Monday, November 19, 2018

Dollface by Michael Bracken


When I was a child, my father died in an accident, leaving my mother with nothing but funeral expenses. Soon after that we moved from Canton, Ohio, to Waco, Texas, to live with my mother’s younger sister and her family. We were only able to take with us what we could carry on the train, so I took my favorite doll, a stuffed clown with a celluloid face molded into a permanent smile. Dressed half in red with white polka dots and half in white with red polka dots, Jeepers went with me everywhere.

While my aunt welcomed us into their apartment, neither my uncle Fred nor my cousin Darla—a girl a year older than me that my uncle repeatedly referred to as “Dollface”—were as accommodating. My mother and I were given Darla’s bedroom and she was forced to sleep on the couch.

Darla and I had never met before our arrival that summer, but she took an instant disliking to me and did anything she could to torture me when our parents weren’t paying attention. The first time Darla hit me hard enough to make tears well up in my eyes, I ran to my mother and told her what had happened. She, in turn, told my uncle, who was home because he did not work.

He called Darla into the living room, had her sit on his knee, and told her what I had told my mother. Then my uncle asked, “You wouldn’t ever do anything like that, would you Dollface?”

“No, Daddy.”

“And, if you did, you would apologize, wouldn’t you?”

“Yes, Daddy.”

“Do you have any reason to apologize now?”

“No, Daddy.”

“There,” my uncle said as he turned his attention on my mother and me. “That’s settled.”

I tried to protest as my cousin smiled at me from her father’s lap. “But—”

“Seems your boy is a bit of a whiner, Maylene,” my uncle said. “You might want to set him straight about making false accusations.”

My mother and my uncle stared at one another for a moment, and then my mother grabbed my arm and dragged me into the bedroom. After she shut the door, she squatted so that we were eye-to-eye. She still held my arm and she pulled me close.

“We have nowhere else to go,” she said, “so you play nice with your cousin, and if you can’t play nice, you just stay away from her.”


Her grip tightened and tears leaked onto my cheeks, the pain far worse than when Darla had hit me. “You hear me,” my mother demanded. “Play nice with your cousin or stay away from her.”

After my mother finished with me, I remained in the bedroom hugging Jeepers. He knew the truth about what happened, even if he couldn’t ever tell anyone.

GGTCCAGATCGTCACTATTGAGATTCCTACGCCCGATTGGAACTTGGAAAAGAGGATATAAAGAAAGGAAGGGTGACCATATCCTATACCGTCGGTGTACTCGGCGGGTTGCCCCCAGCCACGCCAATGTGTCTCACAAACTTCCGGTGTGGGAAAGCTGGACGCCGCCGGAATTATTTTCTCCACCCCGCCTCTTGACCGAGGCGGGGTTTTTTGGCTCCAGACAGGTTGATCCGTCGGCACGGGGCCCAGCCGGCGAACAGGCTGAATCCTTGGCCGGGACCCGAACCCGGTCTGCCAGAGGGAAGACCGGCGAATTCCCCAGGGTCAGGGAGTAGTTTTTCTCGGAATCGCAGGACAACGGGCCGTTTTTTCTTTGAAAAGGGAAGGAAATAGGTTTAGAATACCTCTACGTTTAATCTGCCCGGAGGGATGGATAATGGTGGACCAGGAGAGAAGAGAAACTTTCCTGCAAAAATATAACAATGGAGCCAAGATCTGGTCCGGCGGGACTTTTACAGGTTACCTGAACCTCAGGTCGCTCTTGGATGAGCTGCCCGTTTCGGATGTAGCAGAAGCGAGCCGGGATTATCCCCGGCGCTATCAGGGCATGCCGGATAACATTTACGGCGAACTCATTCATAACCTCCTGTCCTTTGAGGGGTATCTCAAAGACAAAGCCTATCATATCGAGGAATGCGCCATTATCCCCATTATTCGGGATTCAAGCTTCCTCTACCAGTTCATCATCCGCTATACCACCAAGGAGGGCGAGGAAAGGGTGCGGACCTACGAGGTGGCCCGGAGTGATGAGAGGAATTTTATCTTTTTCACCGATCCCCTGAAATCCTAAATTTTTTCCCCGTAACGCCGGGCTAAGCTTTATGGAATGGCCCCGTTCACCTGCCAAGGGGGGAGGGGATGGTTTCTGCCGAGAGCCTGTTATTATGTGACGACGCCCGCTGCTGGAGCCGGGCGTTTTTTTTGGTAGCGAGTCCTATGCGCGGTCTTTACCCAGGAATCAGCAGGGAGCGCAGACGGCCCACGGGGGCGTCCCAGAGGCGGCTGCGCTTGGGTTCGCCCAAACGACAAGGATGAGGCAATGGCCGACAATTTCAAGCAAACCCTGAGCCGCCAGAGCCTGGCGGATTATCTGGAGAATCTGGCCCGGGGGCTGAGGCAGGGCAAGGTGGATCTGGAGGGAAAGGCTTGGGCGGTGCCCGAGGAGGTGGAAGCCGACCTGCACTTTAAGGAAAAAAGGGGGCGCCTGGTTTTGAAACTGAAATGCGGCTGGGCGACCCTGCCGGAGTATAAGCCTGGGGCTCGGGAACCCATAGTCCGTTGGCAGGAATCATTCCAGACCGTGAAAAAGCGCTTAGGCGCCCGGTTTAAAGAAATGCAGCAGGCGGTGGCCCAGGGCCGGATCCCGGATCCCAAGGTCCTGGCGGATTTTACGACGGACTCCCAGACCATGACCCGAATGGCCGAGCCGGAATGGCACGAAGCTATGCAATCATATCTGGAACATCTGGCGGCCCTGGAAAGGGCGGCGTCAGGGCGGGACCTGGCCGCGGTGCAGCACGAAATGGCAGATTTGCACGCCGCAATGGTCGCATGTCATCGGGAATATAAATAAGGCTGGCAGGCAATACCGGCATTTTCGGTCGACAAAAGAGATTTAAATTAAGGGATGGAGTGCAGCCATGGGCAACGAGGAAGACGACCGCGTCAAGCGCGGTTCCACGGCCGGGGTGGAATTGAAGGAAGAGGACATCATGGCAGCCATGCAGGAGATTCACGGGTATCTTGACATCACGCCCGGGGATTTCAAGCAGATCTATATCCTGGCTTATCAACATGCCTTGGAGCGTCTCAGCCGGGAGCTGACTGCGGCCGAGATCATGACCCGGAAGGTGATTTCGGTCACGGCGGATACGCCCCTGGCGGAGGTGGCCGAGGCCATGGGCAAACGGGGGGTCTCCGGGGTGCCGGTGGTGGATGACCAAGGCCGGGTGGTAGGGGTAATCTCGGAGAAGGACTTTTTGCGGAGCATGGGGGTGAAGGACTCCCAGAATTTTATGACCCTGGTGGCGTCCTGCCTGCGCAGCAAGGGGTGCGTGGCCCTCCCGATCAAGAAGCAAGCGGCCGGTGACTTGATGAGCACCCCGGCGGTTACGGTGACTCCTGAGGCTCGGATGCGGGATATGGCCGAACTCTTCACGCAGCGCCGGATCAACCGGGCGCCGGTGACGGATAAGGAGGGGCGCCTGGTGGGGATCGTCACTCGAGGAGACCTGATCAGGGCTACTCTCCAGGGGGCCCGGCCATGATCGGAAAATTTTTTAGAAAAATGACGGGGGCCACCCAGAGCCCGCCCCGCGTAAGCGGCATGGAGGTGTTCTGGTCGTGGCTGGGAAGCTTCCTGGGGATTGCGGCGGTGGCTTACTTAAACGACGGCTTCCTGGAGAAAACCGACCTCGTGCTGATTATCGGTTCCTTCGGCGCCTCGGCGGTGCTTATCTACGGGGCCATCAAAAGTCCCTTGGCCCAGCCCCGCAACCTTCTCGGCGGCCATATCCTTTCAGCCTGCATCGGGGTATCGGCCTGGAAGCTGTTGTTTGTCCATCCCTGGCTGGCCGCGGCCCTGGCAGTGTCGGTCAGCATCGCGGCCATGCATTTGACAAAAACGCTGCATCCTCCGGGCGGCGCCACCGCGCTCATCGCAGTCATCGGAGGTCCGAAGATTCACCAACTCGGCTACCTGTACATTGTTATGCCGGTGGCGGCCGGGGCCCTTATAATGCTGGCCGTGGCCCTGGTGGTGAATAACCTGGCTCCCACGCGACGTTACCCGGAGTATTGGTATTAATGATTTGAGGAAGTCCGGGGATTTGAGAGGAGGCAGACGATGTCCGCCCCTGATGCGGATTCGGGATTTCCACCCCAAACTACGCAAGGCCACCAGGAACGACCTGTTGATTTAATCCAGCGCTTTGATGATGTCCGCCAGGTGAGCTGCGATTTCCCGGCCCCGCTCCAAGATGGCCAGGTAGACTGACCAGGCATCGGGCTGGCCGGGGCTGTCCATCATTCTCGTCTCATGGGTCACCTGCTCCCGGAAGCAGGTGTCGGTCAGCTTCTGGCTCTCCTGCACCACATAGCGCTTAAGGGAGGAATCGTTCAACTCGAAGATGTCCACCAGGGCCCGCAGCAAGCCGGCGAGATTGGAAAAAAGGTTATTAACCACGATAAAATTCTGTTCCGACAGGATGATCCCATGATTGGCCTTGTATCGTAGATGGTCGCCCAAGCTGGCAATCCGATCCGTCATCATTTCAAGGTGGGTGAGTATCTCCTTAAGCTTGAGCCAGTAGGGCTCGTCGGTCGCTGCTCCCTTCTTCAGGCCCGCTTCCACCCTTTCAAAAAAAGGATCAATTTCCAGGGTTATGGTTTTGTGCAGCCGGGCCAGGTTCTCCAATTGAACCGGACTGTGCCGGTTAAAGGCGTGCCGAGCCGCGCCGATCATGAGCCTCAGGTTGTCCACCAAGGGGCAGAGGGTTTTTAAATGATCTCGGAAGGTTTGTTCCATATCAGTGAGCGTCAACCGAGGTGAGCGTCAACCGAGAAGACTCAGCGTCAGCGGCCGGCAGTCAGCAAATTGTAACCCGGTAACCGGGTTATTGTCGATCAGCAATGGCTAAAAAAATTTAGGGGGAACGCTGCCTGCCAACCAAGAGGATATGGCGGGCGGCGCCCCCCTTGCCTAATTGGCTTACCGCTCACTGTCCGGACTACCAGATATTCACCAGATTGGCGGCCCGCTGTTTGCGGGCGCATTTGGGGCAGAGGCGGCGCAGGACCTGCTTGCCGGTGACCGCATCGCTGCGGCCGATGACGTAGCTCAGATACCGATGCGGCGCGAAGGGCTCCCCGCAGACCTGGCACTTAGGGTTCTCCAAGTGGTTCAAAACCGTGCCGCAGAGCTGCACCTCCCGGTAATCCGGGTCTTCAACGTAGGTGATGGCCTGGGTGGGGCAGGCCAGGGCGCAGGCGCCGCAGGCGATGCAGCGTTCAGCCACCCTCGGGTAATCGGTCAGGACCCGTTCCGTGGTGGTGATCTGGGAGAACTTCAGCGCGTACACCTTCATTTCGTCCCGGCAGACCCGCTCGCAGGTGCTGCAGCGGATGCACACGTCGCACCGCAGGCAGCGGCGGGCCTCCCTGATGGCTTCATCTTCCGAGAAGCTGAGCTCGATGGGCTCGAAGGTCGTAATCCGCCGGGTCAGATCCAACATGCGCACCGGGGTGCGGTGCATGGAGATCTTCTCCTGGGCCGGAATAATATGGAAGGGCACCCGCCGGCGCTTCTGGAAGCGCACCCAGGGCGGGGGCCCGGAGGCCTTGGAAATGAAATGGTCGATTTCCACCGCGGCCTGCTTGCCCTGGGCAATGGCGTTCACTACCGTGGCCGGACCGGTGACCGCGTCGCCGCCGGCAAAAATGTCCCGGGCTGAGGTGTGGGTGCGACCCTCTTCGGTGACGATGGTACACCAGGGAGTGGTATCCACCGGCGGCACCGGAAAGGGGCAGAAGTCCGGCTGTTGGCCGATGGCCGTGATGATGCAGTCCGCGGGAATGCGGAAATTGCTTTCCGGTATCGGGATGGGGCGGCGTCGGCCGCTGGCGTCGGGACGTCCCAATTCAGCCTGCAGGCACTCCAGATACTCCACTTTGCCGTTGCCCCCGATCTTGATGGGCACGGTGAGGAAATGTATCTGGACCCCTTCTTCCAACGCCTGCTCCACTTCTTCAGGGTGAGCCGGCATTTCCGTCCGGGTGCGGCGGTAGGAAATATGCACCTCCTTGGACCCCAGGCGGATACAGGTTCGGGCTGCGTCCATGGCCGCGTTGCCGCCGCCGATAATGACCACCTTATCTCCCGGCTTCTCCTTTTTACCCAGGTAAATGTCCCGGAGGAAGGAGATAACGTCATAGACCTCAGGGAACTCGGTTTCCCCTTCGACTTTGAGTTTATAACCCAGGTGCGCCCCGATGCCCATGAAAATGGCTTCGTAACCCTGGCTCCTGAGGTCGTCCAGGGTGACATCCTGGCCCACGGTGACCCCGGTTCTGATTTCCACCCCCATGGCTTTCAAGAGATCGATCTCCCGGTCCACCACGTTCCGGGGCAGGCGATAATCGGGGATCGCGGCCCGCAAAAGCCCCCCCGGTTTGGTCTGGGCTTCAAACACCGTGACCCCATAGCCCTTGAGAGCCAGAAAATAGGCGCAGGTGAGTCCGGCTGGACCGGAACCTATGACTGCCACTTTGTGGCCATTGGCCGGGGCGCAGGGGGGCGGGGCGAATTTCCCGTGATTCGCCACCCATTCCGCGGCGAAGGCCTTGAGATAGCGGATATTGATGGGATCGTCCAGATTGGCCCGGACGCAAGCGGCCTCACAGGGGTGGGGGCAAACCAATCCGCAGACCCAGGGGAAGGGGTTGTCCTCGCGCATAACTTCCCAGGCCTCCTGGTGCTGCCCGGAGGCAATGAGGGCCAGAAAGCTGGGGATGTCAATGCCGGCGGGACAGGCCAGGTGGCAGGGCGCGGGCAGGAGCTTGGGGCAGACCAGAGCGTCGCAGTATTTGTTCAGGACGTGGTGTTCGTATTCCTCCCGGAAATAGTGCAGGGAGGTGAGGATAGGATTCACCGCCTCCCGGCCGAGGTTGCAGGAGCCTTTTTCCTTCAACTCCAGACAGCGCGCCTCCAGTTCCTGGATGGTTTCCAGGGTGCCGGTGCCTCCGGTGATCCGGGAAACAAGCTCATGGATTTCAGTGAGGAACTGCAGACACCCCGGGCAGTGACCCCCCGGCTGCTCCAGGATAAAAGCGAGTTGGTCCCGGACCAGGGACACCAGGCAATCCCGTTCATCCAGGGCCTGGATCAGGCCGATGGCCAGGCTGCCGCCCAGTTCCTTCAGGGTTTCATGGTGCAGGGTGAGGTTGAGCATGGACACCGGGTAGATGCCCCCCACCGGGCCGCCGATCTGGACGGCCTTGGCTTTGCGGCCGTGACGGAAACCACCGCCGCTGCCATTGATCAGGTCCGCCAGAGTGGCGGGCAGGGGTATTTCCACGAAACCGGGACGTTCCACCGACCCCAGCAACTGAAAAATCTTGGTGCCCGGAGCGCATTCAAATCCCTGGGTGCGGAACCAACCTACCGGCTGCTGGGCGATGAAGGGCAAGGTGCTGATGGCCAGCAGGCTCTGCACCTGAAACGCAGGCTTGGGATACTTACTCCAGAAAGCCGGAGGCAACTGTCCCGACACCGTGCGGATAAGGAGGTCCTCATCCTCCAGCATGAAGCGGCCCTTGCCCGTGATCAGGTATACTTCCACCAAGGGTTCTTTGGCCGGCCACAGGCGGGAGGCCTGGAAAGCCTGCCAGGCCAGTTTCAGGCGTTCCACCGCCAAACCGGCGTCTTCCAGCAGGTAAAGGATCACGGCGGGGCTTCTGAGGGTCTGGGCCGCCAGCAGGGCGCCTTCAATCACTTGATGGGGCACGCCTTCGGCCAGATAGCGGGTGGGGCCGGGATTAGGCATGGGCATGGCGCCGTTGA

My cousin’s torture escalated after that as she found new ways to cause me pain with each passing day. I had given up tattling to my mother, even when Darla pushed me down the last few steps of the apartment building and I scraped my face.

When my mother asked what happened, I told her I tripped.

When my uncle saw the scrapes on my face, he laughed. He tousled my cousin’s dark hair. “Good thing you’re not clumsy like that, Dollface.”

Darla smiled up at him.

My aunt said nothing. She never did.

That night I cried myself to sleep while I hugged Jeepers.

“Your boy isn’t right,” my uncle told my mother over breakfast the next morning. “Boys aren’t supposed to play with dolls.”

“He’s had a rough time, losing his father and all,” my mother explained. “He needs something to comfort him.”

They spoke as if Darla and I were not present.

“He needs to grow a pair,” my uncle said. “He never will if you coddle him like you do.”

“He’ll be fine, Fred,” my mother insisted. “Just give him time.”

My cousin didn’t.

Two days later, after waking from an afternoon nap my mother insisted I take, I awoke to find Jeepers gone. I frantically tore the apartment apart looking for him, but he was nowhere to be found until Darla strutted into the living room dragging my doll by one arm.

I snatched Jeepers from my cousin and ran to the couch where my mother was sitting. As I turned him over I saw that his smiling celluloid face had been torn off.

I shoved Jeepers in my mother’s face. “Look what she did!”

My uncle, sitting in the recliner facing the television, turned to see what I was yelling about. He caught my cousin’s attention and asked, “What happened, Dollface?”

“He left that thing outside,” Darla said. “The neighbor’s dog got it. I saw.”

“I didn’t!” I protested. “I never would! She did it! She did it! She did it!”

“That’s enough,” my mother yelled. “Go to the bedroom. Now!”

I started to protest, but my mother pushed me off the couch and shoved me toward the bedroom. As I closed the door, I heard her apologize to my uncle for my behavior.

Jeepers and I hid in the closet for a long time, hugging and crying and wishing my father was alive and that we didn’t have to live with my aunt and my uncle and my cousin. I wanted everything to be the way it had been in Ohio.

I didn’t leave the closet, even though my mother tried to entice me out for dinner and again at bedtime, until well past midnight. I crept into the kitchen, took a knife from the butcher block, and found my cousin asleep on the couch.

What I did was messy and took a long time in the dark, but when the adults finally awoke, Darla could no longer torture me and Jeepers had a new dollface.


Bio Michael Bracken, recipient of the Edward D. Hoch Memorial Golden Derringer Award for lifetime achievement, is author of several books, including All White Girls, and more than 1,200 short stories published in Alfred Hitchcock’s Mystery Magazine, Ellery Queen’s Mystery Magazine, Espionage Magazine, Mike Shayne Mystery Magazine, and many other anthologies and periodicals. He lives and writes in Texas. Learn more at



  1. Excellent! Like something out of Rod Serling's imagination. Well done!

  2. Loved the story, Michael, but I wondered if that boy's name was Ed Gein. ;-)